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Cuban Underground Rap - Eleni Dimou Christian Punk and Populist Traditionalism - Ibrahim Abraham Straight Edge and Social Change - Francis Stewart Symbols and Clothing in East German Punk - Kate Gerrard Punks and Skinheads - Hedvika Novotná & Martin Heřmanský Biography - Joni Mitchell - By: Ruth Charnock Book & Author - Denise Sullivan - By: Elke Weesjes

FOCUS The United Academics Journal of Social Sciences is interdisciplinary, peer reviewed and interactive. We provide immediate Open Access to its content on the principle that making research freely available to the public supports a greater global exchange of knowledge. In doing so, this journal underlines its publisher’s ethos, which is to ‘Connect Science & Society’. United Academics is an independent platform where academics can connect, share, publish and discuss academic research. Furthermore it facilitates online publications while respecting the author’s copyrights. We will publish themed issues bimonthly, each consisting of a collection of articles, work-in-progress pieces and book reviews showcasing the broadest range of new (interdisciplinary) research in Social Sciences from both established academics as well as students. While many academic journals are online and a growing number are available in openly accessible venues, the internet has not been utilized to its full extent. Therefore we have created a journal which truly does tap the power of the web for interactivity. To begin with research papers and other contributions published in this journal, contain interactive media such as videos maps and charts in order to make research more accessible and engaging. Secondly, in order to extent the peer review system, which is currently still limited with only a few colleagues reviewing papers, we invite the United Academics community to submit commentaries. By opening up the commenting and feedback process we will foster better critique of work. We want to encourage researchers to interact with the research, provide feedback and collaborate with authors.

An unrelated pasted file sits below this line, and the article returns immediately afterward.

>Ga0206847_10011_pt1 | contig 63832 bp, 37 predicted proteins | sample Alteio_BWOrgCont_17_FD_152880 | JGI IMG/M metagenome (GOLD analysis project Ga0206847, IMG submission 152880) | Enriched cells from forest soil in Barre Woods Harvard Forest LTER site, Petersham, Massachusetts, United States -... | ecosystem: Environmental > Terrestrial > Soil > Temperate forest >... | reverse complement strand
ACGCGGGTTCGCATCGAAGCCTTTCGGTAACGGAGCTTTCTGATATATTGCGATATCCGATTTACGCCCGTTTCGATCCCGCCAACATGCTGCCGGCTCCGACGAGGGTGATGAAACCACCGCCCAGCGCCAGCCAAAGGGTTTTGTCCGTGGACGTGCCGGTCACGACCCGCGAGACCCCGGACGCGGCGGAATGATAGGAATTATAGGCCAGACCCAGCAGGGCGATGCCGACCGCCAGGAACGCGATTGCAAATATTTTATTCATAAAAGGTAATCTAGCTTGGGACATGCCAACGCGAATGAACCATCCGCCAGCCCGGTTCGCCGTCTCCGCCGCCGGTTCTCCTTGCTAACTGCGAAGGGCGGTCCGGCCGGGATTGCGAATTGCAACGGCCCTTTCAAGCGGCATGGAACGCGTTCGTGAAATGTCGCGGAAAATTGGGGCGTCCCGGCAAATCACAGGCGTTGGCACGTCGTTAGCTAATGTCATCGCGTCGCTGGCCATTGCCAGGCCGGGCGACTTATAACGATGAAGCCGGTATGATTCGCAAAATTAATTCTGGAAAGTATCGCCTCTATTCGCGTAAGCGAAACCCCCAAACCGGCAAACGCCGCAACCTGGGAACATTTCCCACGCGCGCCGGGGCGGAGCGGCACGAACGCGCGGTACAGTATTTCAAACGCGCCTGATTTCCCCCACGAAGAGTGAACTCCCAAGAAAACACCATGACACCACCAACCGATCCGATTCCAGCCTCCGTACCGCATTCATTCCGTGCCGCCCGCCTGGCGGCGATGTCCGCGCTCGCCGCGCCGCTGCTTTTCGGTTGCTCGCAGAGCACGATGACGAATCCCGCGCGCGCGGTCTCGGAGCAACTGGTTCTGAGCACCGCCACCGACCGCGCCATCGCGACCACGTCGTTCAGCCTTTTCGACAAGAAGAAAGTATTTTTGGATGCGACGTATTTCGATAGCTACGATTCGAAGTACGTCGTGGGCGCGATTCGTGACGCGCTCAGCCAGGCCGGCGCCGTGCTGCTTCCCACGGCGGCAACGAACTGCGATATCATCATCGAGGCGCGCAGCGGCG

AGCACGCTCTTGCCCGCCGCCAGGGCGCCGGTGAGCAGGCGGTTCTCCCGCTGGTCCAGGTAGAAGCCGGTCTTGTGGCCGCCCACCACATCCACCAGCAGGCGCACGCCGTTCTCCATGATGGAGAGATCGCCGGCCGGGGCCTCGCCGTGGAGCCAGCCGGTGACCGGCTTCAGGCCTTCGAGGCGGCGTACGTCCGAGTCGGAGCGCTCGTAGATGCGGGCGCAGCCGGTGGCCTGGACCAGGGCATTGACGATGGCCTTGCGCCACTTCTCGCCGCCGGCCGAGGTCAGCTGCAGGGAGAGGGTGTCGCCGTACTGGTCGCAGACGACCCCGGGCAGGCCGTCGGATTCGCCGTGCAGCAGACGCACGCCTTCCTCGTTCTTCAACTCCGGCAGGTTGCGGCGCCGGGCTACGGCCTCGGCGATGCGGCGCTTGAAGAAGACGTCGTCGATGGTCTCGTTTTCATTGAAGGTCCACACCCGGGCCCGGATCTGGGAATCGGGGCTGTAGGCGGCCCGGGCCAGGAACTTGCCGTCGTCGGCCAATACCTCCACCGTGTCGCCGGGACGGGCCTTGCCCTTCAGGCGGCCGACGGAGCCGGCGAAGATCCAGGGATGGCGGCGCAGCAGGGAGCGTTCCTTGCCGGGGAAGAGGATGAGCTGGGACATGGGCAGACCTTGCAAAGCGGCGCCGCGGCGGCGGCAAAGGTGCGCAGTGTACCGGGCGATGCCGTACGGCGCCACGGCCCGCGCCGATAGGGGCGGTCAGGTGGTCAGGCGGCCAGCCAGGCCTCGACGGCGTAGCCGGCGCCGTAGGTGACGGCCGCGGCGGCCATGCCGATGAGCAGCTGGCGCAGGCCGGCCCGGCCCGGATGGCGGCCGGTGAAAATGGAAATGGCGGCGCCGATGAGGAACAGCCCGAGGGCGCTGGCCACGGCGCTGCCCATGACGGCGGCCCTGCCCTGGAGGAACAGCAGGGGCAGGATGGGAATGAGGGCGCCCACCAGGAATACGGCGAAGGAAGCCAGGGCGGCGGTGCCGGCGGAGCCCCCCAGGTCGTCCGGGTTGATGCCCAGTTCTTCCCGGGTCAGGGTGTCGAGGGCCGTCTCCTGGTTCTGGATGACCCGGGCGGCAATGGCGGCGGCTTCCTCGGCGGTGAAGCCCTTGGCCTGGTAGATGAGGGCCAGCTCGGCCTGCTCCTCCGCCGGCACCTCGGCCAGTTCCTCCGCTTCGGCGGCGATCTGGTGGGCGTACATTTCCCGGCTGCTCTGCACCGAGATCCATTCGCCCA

CREDITS Editor-in-Chief: Elke Weesjes Executive Editor: Mark Fonseca Rendeiro Design : Michelle Halcomb Editorial Board : Mark Fonseca Rendeiro, Anouk Vleugels, Ruth Charnock, Danielle Wiersema Daphne Wiersema Questions and Suggestions: Send an e-mail to: Advertisement : Send an email to: Address : Oudezijds Voorburgwal 274 1021 GL Amsterdam